Amiga 600

The A600 is a introduced in 1992 by Commodore computer.


Its performance corresponded largely to that of the Amiga 500 Plus, he was like this with the new "Enhanced Chip Set " of the Amiga 3000 equipped with a possessed MB RAM twice as much memory as the original version of the Amiga 500, a PCMCIA interface and a ATA controller for a 2.5 " hard drive. Like the Amiga 500 he had no tower chassis, but was in a keyboard case built similar to the Commodore 64.


The operating system AmigaOS 2.0 was included, consisting of Workbench 2.0 and Kickstart ROM labeled 2.05 of which various versions exist ( version numbers 37 299, 37,300, and 37,350 ). The first revisions of the A600 ( to Motherboard Rev. 1.3) were still shipped with the Kickstart version 37 299, which curiously had no ATA and PCMCIA support. I mean we can download the necessary drivers from floppy, but a direct booting from media that could be connected to this bus was not possible. It was only later models of the Amiga 600 and in particular the model Amiga 600HD ( with built-in hard disk in the bundle ) were equipped with Kickstart versions from 37,300 who already could integrate at the start of the operating system both the PCMCIA interface and the internal ATA controller. The version was 37,300 through various bug on the use of hard drives up to 40 MB limited (systems with more than 40 MB were unstable ), while version with 37,350 plates coped up to four GB. Optionally you could later purchase the Workbench 2.1, which brought innovations as a localization of the operating system in different languages ​​as well as a " CrossDOS " driver for using the FAT format (MS -DOS) provided floppy / hard disks. The Workbench 2.1 ran on all Kickstart ROMs of the 2.0x family, a kickstart with the label 2.1 there has never been.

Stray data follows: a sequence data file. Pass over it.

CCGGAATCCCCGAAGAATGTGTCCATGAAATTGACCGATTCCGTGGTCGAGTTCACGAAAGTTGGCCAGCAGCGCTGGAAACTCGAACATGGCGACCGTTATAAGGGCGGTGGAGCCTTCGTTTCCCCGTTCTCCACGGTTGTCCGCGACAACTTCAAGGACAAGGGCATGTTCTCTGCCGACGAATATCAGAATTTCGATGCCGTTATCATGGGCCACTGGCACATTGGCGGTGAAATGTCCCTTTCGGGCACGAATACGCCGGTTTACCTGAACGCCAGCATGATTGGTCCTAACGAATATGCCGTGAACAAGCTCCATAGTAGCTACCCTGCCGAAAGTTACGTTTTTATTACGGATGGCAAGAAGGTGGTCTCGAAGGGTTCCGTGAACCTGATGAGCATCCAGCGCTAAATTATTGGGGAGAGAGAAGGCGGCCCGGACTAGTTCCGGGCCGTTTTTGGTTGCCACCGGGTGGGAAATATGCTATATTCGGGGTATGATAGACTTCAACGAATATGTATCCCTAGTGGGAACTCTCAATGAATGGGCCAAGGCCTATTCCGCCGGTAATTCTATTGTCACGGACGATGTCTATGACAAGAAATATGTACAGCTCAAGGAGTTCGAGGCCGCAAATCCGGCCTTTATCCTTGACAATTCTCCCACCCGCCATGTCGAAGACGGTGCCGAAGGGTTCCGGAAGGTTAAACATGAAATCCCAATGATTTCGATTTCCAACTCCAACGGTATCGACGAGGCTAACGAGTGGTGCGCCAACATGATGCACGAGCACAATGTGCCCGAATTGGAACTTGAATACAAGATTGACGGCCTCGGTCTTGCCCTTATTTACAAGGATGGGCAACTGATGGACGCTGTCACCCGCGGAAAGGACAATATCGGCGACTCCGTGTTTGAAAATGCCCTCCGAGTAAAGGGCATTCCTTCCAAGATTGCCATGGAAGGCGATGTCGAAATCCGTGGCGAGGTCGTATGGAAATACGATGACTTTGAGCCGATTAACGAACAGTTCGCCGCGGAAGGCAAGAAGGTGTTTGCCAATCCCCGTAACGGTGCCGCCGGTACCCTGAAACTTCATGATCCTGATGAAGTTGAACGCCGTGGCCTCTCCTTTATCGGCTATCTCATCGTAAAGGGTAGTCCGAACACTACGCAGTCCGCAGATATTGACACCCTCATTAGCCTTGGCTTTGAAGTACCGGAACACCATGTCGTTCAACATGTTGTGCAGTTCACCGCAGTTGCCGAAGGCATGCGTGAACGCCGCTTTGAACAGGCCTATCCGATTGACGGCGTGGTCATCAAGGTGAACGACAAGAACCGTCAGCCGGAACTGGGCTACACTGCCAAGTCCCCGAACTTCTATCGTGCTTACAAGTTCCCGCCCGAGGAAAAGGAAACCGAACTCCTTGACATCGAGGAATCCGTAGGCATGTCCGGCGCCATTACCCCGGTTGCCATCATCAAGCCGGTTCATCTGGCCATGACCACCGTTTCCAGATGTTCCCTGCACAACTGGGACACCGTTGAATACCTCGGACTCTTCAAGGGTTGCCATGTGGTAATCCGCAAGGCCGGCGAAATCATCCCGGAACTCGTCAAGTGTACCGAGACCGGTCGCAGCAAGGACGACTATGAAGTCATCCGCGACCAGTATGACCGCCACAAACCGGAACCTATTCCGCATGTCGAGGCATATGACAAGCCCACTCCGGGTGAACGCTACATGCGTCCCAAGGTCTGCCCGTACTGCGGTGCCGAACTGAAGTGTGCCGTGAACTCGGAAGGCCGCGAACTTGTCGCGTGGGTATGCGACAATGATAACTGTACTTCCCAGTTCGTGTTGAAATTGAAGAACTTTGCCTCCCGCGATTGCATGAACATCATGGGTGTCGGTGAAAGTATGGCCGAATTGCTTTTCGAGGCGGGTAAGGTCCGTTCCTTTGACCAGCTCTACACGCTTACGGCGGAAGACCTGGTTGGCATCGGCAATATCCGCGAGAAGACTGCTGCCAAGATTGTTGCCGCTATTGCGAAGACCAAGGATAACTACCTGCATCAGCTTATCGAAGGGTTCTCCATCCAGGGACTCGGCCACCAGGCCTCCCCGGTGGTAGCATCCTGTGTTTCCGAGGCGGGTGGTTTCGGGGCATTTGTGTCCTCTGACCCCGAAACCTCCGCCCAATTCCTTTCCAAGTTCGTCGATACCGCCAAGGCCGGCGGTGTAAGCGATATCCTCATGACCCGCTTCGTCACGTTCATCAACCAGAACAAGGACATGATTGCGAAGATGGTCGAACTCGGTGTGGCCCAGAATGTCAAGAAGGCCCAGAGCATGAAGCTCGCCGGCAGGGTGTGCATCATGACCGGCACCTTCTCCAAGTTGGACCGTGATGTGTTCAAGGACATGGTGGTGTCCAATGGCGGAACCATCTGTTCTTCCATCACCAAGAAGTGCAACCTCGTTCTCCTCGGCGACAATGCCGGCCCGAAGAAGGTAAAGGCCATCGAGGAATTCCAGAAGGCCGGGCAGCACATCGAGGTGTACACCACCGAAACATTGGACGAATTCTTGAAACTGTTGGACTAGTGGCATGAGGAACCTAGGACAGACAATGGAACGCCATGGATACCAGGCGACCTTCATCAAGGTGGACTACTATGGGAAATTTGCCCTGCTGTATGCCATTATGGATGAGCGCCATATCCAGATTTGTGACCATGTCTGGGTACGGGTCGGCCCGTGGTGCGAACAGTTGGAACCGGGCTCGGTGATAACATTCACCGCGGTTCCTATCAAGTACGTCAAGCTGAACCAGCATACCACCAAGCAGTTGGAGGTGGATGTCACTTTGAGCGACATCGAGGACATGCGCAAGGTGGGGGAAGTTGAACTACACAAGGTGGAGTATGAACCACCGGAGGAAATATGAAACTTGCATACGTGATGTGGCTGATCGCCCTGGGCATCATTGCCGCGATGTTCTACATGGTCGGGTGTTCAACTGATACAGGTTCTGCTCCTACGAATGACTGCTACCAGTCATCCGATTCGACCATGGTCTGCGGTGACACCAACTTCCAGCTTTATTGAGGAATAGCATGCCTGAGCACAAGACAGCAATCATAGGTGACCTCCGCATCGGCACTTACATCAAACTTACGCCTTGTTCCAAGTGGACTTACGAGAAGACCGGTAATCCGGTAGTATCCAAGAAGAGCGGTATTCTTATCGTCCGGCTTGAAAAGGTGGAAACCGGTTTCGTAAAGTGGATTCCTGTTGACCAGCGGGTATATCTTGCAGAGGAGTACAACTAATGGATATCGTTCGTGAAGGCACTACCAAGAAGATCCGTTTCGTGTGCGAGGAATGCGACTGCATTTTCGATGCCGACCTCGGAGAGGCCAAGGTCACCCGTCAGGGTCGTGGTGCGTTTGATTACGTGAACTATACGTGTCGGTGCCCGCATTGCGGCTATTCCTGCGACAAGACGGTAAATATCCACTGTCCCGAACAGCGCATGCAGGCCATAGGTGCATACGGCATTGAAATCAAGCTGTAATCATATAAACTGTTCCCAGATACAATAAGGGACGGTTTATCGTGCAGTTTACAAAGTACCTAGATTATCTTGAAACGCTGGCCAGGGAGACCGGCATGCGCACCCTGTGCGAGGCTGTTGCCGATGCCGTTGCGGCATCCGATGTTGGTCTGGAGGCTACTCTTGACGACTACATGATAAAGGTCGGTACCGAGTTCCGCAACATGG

The computer has become one of the biggest failures of Amiga history. Reasons for this included the outmoded performance, the excessively high price and the lack of the number pad on the keyboard. Given the limitations compared to the previous model it was originally intended to be called A300, but was renamed at the last moment in A600, and aroused false hopes of a general increase in performance. Many observers believe that this decision of the relevant coffin nails for the Commodore was. In addition, the Amiga 600 like its immediate predecessor suffered Amiga 500 Plus on the problem that some older popular games were unable to cope with Kickstart version 2.0. This was a drawback inasmuch as the unit with it for a large part of the intended target group - was unattractive - the player community. Another shortcoming was the lack of ( and by the Commodore never planned ) upgradeability of the Amiga 600 In contrast to the Amiga 500 all platinum blocks with the exception of the Kickstart ROMs were soldered SMD technology and not socketed, so that many important Amiga 500 - (Plus) extensions did not fit.


  • Motorola MC68000 CPU with 7.14 MHz ( NTSC version) or 7.09 MHz ( PAL version )
  • Memory 1 MB Chip RAM
  • Expansion slot for memory expansion ( Trapdoor, max. 1 MB Chip RAM )
  • ATA controller for connecting a hard drive
  • DD 3.5 " floppy disk drive ( 880 KByte the Amiga )
  • Enhanced Chip Set
  • PCMCIA slot (16 bits for memory cards, max. 4 MB Fast RAM )

See also: Amiga computer


Due to age, there is now the problem that the electrolytic capacitors, the electrolyte leak and damage the conductor tracks and the IC. Therefore, it is recommended that all owners to replace them.